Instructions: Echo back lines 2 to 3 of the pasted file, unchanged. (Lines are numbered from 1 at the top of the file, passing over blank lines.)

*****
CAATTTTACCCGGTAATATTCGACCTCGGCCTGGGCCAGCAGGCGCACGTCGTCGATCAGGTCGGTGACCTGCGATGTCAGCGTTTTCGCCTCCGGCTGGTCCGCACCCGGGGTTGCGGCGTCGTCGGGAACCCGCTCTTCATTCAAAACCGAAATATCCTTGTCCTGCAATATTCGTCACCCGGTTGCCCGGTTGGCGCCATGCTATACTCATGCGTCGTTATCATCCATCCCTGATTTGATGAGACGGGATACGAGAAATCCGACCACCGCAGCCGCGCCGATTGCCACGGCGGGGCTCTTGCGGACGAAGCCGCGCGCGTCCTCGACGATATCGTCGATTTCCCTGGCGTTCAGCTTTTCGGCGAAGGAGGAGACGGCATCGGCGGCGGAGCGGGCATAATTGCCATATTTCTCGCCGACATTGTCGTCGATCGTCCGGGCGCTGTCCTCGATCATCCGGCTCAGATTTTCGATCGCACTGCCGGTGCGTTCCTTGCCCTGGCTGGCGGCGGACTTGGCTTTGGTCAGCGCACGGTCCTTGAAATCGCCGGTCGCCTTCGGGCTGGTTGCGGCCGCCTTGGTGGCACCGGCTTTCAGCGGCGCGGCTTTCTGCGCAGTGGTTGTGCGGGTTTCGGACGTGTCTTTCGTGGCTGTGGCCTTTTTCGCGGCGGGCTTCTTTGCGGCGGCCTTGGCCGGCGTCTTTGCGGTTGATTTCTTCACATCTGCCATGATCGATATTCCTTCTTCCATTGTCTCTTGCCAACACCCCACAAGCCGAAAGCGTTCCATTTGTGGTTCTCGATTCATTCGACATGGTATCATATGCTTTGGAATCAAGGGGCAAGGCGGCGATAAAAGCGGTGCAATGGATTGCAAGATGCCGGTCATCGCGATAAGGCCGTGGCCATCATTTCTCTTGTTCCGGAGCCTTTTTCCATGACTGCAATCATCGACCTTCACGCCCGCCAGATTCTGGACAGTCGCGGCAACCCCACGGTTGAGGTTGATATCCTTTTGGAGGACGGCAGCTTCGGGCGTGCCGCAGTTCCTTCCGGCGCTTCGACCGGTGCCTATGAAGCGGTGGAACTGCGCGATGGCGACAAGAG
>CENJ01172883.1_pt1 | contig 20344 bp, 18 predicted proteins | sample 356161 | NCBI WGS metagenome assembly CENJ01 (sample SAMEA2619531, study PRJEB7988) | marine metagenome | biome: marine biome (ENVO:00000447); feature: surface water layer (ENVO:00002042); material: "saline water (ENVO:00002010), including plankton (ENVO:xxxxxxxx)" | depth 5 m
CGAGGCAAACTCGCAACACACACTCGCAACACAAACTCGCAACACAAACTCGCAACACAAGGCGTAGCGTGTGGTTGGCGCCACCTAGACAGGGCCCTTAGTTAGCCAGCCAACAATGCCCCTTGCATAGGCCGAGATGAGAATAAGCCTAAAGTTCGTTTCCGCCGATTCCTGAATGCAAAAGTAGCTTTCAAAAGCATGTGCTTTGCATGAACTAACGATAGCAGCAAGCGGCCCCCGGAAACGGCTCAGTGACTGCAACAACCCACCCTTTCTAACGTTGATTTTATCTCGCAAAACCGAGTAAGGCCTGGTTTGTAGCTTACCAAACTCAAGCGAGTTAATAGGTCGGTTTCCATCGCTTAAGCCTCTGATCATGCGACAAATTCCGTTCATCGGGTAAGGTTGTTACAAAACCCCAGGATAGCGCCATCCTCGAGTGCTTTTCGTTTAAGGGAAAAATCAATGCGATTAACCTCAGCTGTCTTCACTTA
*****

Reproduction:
>CENJ01172883.1_pt1 | contig 20344 bp, 18 predicted proteins | sample 356161 | NCBI WGS metagenome assembly CENJ01 (sample SAMEA2619531, study PRJEB7988) | marine metagenome | biome: marine biome (ENVO:00000447); feature: surface water layer (ENVO:00002042); material: "saline water (ENVO:00002010), including plankton (ENVO:xxxxxxxx)" | depth 5 m
CGAGGCAAACTCGCAACACACACTCGCAACACAAACTCGCAACACAAACTCGCAACACAAGGCGTAGCGTGTGGTTGGCGCCACCTAGACAGGGCCCTTAGTTAGCCAGCCAACAATGCCCCTTGCATAGGCCGAGATGAGAATAAGCCTAAAGTTCGTTTCCGCCGATTCCTGAATGCAAAAGTAGCTTTCAAAAGCATGTGCTTTGCATGAACTAACGATAGCAGCAAGCGGCCCCCGGAAACGGCTCAGTGACTGCAACAACCCACCCTTTCTAACGTTGATTTTATCTCGCAAAACCGAGTAAGGCCTGGTTTGTAGCTTACCAAACTCAAGCGAGTTAATAGGTCGGTTTCCATCGCTTAAGCCTCTGATCATGCGACAAATTCCGTTCATCGGGTAAGGTTGTTACAAAACCCCAGGATAGCGCCATCCTCGAGTGCTTTTCGTTTAAGGGAAAAATCAATGCGATTAACCTCAGCTGTCTTCACTTA